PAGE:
Seven people and (parts of) four sailplanes are in this picture.

Tyler Bishop has just broke ground in the 1-26.
Peter Sahlberg has company as he awaits the towplane to return.
Six observers plus Andy Reistetter in the pilots seat.
Andy, the canopy and your hat look real close to each other.
Tyler Bishop is hooking up Graeme McIntosh.
Andrew Ouellet is all smiles and giving a "thumbs up" to launch his recently acquired sailplane
Traffic Alert!  Andrew's launch is held when the helicopter supporting the geosurvey is over the field and moving in a path that we cannot predict.
Finally Andrew gets to launch.

Overall, a pretty good day, and if you consider the date, January 10th, it was an exceptional day!

Monday, December 8, 2014

Big Bird Gets its Feathers plucked, Day 2

Visibility:         Hazy
Temperature:  Cooler than yesterday.
Comment:      No airport operations again today.

A team gathered again to tear down Big Bird in preparation for the rebuild.  Saturday great big pieces were removed, Sunday was the small stuff.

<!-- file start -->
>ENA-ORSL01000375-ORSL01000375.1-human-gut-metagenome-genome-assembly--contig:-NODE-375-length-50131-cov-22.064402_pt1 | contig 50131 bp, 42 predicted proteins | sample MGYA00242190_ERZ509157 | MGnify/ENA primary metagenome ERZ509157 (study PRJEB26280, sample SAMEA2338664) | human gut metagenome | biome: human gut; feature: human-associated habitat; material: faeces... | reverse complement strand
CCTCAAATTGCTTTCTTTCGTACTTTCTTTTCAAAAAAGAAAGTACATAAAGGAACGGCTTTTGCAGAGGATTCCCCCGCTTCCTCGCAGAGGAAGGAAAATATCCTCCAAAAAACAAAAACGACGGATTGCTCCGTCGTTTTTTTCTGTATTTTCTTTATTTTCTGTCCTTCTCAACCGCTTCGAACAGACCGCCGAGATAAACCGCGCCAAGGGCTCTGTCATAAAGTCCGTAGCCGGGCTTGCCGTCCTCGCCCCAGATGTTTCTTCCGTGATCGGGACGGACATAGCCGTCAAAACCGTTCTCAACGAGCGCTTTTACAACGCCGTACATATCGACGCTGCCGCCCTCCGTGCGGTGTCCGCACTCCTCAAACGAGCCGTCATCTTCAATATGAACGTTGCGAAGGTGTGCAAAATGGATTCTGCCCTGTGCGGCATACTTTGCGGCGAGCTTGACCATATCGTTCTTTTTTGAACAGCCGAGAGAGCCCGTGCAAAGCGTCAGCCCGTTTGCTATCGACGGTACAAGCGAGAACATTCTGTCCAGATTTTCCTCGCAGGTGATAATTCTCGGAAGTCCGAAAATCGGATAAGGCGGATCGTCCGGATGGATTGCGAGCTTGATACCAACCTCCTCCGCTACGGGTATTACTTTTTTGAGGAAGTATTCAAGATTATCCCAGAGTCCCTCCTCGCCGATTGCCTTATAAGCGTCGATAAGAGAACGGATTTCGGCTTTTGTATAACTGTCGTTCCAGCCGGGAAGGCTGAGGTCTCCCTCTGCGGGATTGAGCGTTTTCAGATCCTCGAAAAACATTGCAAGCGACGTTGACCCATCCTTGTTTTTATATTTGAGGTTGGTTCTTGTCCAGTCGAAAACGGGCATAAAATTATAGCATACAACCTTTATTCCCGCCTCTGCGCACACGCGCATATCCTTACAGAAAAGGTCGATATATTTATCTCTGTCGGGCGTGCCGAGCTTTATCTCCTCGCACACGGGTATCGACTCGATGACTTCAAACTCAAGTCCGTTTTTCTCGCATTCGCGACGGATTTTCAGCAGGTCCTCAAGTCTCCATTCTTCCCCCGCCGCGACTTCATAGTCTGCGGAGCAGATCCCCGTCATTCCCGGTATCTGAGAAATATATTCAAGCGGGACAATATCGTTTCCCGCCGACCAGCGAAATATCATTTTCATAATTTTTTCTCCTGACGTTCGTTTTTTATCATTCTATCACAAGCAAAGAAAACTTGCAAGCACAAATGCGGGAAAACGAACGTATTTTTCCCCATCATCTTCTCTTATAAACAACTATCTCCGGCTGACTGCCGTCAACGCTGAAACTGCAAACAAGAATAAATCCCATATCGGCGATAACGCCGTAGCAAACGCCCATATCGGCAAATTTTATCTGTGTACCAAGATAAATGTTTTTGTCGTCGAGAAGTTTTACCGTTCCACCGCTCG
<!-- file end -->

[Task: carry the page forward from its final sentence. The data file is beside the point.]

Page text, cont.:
Jan watches Andrew drill out rivets from the rudder..
Frank and Richard work on removing the seatpan which is riveted onto the frame.
John is removing the aileron bellcrank from the airframe.
Pancho is drilling out a rivet to free an aluminum "former" from the steel frame.
Frank is dosconnecting the last of the wires, etc., between the nosebowl and frame.
Several eyeballs are checking to make sure all of the rivets holding the nosebowl onto the frame have been found and drilled out.
The nosebowl is ready to be removed.
The nosebowl is off.
Many hands work to free a stubborn longeron.
 The first step of the preparation is to clean the airframe good.  Since sandblasting can actually peen over a small crack and make it invisible, any suspect areas are first scraped clean of paint.
Martin is using a knife to scrape paint off of suspect areas.
This is the right-hand attachment for the wing strut.  While not unsafe--yet--this is certainly not good and needed attention ASAP.
Right-hand wing strut attach fitting.
Rear wing spar attachment.
More rust.
More rust.